God help us, the moderates have some takes about Mandela Barnes’ loss

Citizen Dave blames Barnes and the Democrats for not moderate-ing hard enough.
Illustration: Ghosts and ghouls are shown swarming about the Wisconsin Capitol. Illustration by Maggie Denman.
Illustration: Ghosts and ghouls are shown swarming about the Wisconsin Capitol. Illustration by Maggie Denman.

Citizen Dave blames Barnes and the Democrats for not moderate-ing hard enough.

Each week in Wisconsin politics brings an abundance of bad policies, bad takes, and bad actors. In our recurring feature, Capitol Punishments, we bring you the week’s highlights (or low-lights) from the state Legislature and beyond.

We knew there would be some bad takes on the Midterm results, particularly Sen. Ron Johnson’s win over Mandela Barnes, but no one managed to encapsulate and distill them all as perfectly as this week’s column by former Madison Mayor Dave Cieslewicz in Isthmus.

I’ve skimmed his “Citizen Dave” column a few times, but how much time am I really going to devote to a columnist who takes the Forward Party seriously—a movement that doesn’t even have the guts to put out a policy platform and is instead running on tech-bro Andrew Yang vibes. Which have won… how many elections?

And there are a lot of obvious pot-shots I could take against this particular column. Cieslewicz argues Barnes was a weak candidate by pointing to declining votes in Milwaukee, while failing to mention Milwaukee’s declining population. He’s still convinced that the best candidate was the guy who maxed out in the single digits in the primary polls. His takeaway from the difference in Evers’ and Barnes’ results is “the moderate won and the progressive lost.”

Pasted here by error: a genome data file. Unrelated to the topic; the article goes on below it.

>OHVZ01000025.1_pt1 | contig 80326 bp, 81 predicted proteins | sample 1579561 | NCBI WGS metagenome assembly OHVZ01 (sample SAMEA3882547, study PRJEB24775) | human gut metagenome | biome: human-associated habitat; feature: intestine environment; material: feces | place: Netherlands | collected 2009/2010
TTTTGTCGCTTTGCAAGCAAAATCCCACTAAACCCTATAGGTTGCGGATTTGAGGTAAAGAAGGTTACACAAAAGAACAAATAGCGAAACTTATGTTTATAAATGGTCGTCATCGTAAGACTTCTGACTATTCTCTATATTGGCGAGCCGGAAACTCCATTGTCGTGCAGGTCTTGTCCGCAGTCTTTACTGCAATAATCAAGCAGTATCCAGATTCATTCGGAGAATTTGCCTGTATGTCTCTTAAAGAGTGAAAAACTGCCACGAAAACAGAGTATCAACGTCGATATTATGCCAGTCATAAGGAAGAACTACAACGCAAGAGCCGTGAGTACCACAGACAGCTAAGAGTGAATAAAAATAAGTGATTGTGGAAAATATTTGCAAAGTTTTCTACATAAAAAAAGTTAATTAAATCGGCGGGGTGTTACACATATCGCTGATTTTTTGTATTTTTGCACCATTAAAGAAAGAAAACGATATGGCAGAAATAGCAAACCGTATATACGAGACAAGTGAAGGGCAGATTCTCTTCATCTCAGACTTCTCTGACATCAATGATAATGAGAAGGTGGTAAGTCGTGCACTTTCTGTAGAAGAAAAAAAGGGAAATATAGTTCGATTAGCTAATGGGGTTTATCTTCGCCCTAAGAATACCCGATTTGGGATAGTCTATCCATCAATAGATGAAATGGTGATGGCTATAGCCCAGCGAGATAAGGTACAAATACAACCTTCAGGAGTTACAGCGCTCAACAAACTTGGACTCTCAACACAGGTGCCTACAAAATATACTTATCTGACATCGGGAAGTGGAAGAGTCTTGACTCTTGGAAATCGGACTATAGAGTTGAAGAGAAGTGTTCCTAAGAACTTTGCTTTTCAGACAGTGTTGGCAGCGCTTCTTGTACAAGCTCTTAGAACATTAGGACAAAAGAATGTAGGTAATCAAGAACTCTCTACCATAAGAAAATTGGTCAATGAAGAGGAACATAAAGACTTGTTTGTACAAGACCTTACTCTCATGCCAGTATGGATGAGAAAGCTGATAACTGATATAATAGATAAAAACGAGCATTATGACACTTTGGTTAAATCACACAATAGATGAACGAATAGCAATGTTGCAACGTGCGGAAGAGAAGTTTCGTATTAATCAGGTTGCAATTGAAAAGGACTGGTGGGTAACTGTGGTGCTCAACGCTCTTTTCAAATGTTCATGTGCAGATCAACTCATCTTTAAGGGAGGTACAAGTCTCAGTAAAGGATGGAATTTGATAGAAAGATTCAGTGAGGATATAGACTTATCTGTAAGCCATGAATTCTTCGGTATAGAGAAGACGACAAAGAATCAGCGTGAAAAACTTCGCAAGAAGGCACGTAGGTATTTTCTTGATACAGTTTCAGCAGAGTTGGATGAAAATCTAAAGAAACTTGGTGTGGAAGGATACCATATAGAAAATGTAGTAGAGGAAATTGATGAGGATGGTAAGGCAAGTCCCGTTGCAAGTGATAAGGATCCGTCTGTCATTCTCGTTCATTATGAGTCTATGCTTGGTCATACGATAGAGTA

Really? Is that the only difference you see between an older white man from Sheboygan and a Millennial Black man from Milwaukee? You really don’t think any other factors were at play here? (Cue all the moderates grumbling that “race has nothing to do with it.”)

The reason I’m picking on this column is that it epitomizes the labeling and talking points that just get passed around in moderate circles without any critical thinking or deconstruction. 

For one, Cieslewicz thinks the Democratic Party needs a moderate wing, when what they already have is… the Democratic Party. Progressives are the sub-party. If you think Chuck Schumer and Nancy Pelosi are Progressives, just change your party registration right now because you are actually a Republican.

In all seriousness, what is the difference between Evers’ and Barnes’ policy positions?

“[Barnes] had suggested that he was for defunding the police before he said he wasn’t,”  Cieslewicz writes.

I’ve had my car vandalized twice this year. The first time someone broke my starter trying to jump the car, and the second time someone broke one of my windows. 

What did the police do? They filled out some paperwork. One cop told me I should ask my neighbors if they saw or heard anything. Note that he—the officer—wasn’t going to do it, but he suggested that I—the crime victim—should. The other one gave me a spiel about the so-called “Kia Boyz,” which a) my car’s not a Kia b) that instance it wasn’t broken into and c) has all the red flags of a moral panic and I’m just waiting for the debunking to begin.